At home alone, Luke Schneider worries that tonight—more than five weeks since Nashville’s stay-at-home order began—he’s going to cheat. Schneider knows the candle he poured yesterday probably hasn’t had time to set. But he’s going to try to light it, anyway. It’s the second iteration of a beeswax candle he’s been trying to perfect, a scent he likes to call “mysterious campfire.” The first attempt, he admits, smelled like car exhaust.
“I’m all about trying to create a cozy cabin atmosphere, warm and fuzzy,” Schneider says from his tiny Nashville apartment. “And I don’t know if I have the patience to wait.”
Making candles is the most recent addition to Schneider’s toolkit of self-medication. Over the last five years, Schneider has taken up distance running, meditation, making medicinal salves, and even crafting homemade incense that he’s now started to sell. It’s all an attempt, as he puts it, “to find calm and alleviate anxiety” without the booze and blow that nearly killed him in his mid-30’s.
To that same end, Schneider has also used his 1967 Emmons Push/Pull pedal steel guitar—country music’s weapon of choice for forlorn licks, the genre’s equivalent of a nice long cry—to explore the hypnotic allure of New Age music, conjuring the soothing sounds he hears in his head with his instrument of choice. Or as he puts it, “If your mind has an eye, your mind has an ear, too.” Altar of Harmony, his astounding and enormous debut on Third Man Records, continues the recent experimental elevation of the pedal-steel guitar with a winsome Southern grace. These eight tracks are as reassuring to hear as they were for Schneider to make.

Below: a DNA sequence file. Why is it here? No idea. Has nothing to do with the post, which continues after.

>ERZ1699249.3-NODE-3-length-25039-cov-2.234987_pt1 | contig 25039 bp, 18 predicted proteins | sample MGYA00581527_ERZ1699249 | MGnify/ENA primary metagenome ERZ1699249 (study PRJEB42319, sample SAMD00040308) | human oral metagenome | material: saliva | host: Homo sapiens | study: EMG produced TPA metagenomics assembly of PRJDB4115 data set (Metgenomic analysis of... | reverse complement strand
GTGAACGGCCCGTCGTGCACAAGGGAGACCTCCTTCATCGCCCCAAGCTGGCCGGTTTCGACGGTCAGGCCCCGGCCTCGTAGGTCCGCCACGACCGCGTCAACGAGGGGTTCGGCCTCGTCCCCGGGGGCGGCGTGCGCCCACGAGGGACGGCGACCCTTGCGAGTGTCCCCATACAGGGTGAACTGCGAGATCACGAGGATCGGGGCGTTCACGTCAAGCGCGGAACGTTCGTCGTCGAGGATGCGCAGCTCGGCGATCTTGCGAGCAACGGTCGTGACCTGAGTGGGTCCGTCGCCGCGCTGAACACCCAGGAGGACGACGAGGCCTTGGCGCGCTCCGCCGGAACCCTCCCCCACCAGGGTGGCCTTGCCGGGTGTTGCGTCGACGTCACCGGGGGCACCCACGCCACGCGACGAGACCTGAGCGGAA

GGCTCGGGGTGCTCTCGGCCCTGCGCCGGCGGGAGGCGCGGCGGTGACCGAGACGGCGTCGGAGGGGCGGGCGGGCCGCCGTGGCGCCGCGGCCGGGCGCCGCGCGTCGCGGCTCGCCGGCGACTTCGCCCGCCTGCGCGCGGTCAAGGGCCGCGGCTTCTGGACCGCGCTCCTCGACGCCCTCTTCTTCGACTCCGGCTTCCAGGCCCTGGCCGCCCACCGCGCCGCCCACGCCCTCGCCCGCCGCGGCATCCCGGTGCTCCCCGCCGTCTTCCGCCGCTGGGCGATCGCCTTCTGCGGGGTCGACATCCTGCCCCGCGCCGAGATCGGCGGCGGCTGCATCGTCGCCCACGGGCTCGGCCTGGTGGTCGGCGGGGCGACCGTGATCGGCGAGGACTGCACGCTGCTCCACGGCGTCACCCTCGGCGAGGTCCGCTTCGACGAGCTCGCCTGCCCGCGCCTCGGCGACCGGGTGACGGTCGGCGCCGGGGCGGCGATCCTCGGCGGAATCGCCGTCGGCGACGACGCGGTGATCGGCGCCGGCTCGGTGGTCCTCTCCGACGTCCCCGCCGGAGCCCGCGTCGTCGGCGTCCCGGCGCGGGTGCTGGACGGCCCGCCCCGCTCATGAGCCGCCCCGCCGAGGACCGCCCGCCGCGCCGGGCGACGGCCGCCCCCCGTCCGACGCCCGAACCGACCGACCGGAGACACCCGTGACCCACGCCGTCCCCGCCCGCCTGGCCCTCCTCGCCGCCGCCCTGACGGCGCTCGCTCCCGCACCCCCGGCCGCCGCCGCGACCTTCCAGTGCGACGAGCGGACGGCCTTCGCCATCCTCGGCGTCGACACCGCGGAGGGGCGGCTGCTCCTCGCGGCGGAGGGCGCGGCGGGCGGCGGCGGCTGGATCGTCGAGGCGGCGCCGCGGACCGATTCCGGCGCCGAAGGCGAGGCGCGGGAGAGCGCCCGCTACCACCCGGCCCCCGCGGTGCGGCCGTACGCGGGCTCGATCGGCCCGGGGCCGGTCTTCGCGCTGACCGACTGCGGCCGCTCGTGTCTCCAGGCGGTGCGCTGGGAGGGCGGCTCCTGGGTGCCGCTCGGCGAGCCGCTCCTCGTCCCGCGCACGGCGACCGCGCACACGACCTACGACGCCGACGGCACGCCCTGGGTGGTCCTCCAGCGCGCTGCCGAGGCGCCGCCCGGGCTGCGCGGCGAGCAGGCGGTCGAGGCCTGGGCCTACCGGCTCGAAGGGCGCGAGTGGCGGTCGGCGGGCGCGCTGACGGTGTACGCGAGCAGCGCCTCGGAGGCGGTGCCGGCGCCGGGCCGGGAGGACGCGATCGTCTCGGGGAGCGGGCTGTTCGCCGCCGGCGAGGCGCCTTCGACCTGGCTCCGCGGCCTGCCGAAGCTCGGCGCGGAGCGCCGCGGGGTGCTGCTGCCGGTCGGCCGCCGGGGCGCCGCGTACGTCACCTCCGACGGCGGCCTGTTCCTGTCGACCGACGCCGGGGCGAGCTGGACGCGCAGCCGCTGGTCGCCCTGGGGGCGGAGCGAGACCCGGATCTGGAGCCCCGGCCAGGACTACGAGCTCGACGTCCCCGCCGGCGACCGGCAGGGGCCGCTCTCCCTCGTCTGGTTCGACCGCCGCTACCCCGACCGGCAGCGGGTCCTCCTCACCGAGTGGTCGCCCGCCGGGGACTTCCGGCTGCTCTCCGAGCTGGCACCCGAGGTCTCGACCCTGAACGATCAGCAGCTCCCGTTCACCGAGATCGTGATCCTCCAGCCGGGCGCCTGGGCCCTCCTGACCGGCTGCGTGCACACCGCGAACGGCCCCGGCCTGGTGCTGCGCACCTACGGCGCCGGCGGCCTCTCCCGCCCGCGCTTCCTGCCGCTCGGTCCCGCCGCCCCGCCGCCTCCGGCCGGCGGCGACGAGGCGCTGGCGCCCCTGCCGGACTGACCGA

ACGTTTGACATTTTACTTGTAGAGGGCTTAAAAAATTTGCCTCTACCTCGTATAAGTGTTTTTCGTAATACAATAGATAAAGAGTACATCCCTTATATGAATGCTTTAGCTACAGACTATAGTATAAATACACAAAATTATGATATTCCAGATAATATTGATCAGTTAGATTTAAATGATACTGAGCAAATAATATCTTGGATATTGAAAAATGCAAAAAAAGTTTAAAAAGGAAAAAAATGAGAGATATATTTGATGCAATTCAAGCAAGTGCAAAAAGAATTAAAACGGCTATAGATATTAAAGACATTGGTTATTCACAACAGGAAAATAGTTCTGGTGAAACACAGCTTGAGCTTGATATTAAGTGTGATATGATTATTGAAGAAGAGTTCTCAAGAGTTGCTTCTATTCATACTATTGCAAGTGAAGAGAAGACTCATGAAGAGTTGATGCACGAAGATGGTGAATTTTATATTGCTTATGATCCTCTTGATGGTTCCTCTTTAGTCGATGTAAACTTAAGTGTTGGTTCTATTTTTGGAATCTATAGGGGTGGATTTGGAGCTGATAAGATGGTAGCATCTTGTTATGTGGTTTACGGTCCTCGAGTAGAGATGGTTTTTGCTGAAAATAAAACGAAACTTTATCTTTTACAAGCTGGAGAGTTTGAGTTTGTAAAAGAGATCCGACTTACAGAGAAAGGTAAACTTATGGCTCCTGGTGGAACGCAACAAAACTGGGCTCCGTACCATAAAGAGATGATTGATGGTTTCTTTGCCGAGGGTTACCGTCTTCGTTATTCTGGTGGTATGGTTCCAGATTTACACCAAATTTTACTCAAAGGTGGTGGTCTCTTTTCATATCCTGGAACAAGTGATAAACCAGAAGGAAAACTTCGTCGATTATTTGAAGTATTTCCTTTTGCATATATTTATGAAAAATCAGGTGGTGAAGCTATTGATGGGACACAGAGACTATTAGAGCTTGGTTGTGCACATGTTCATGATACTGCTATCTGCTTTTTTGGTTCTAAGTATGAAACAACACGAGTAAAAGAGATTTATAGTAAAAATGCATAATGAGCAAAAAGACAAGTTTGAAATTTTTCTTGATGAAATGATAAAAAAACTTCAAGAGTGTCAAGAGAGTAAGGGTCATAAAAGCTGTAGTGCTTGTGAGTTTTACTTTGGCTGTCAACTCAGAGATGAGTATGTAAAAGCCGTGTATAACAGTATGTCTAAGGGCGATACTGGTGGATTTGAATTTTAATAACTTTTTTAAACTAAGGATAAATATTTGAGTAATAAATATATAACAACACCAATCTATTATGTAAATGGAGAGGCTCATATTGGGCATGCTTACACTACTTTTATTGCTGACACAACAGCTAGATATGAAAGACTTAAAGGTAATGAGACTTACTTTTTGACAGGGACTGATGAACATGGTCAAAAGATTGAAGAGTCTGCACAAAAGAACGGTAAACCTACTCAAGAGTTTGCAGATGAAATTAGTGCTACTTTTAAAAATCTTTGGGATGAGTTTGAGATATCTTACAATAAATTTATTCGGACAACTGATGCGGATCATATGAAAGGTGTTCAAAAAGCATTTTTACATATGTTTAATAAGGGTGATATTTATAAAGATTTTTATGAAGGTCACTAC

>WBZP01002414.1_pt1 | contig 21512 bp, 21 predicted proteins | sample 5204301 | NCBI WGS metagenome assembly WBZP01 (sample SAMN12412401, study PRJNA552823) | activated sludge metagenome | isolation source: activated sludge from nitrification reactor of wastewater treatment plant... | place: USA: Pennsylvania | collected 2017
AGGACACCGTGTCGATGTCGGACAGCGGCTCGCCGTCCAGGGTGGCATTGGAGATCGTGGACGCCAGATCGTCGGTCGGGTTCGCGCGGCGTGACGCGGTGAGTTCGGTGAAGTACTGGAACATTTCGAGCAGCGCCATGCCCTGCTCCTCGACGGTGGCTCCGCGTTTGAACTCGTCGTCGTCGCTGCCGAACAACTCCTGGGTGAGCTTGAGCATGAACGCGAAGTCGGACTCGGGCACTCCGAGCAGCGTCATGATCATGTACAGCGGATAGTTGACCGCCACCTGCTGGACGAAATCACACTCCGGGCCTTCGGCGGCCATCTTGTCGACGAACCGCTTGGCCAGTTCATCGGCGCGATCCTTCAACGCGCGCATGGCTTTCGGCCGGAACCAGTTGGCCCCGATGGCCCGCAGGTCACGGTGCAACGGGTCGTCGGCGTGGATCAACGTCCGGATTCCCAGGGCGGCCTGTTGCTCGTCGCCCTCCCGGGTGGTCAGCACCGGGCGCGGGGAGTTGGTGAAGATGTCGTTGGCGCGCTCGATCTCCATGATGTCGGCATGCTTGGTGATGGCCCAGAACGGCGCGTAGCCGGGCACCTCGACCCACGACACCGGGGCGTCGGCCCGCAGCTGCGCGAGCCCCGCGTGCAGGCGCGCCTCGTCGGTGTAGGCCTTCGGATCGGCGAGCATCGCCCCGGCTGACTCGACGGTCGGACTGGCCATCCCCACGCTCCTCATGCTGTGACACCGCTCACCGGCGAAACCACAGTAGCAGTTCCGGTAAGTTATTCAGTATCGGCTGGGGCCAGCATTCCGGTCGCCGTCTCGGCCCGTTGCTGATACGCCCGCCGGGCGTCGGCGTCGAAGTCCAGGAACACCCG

“I’ll sit down at the steel guitar and just create these dreamy drones, and it’s four in the afternoon and sunny outside. The next thing I know, I look up, and it’s pitch black outside. I’ve totally missed the sunset,” says Schneider, now 40. “But that’s helpful for me. I turn to this music when I need to zone out and spend hours looking for this sound I hear.”
Schneider didn’t set out to be a pied piper of instrumental atmospherics. An Ohio native, he moved to Tennessee for college with dreams of becoming a folk-rock stylist. He eventually immersed himself in the insurgent Nashville scenes that helped produce a new school of outlaw country and a clutch of fractious rock bands. Playing a traditional instrument in that kind of quintessentially rebellious setting, Schneider challenged himself to study the pedal steel’s rich lineage, so that he could fit in as he bounced between sessions and songwriters, like when he began to back Caitlin Rose a decade ago. “Part of my desire to learn those traditions,” he admits with a laugh, “was to not embarrass myself.”
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Instead, the embarrassment came years later, when Schneider joined Natural Child, the perpetually adolescent garage-rock band that preferred drunk interviews in hot tubs and asses as album covers. He was living too hard, indulging in a rock ’n’ roll lifestyle that his 34-year-old body could no longer sustain. Panic attacks came in waves. During the summer of 2014, in California on a short tour after a run alongside the Black Lips, he woke up in an emergency room. He left the band, opted to skip rehab, suffered through withdrawals in Nashville, went sober for months, and tried to decide what else he could do with his life. Then Margo Price came calling.
Price, too, had struggled with sobriety while trying to make it as a Nashville songwriter. But her life started to turn around just as Schneider’s seemed to fall apart. When she put together a new country band that eventually signed to Third Man, a deal that would catapult them to Saturday Night Live and the Grammys, she asked Schneider to join.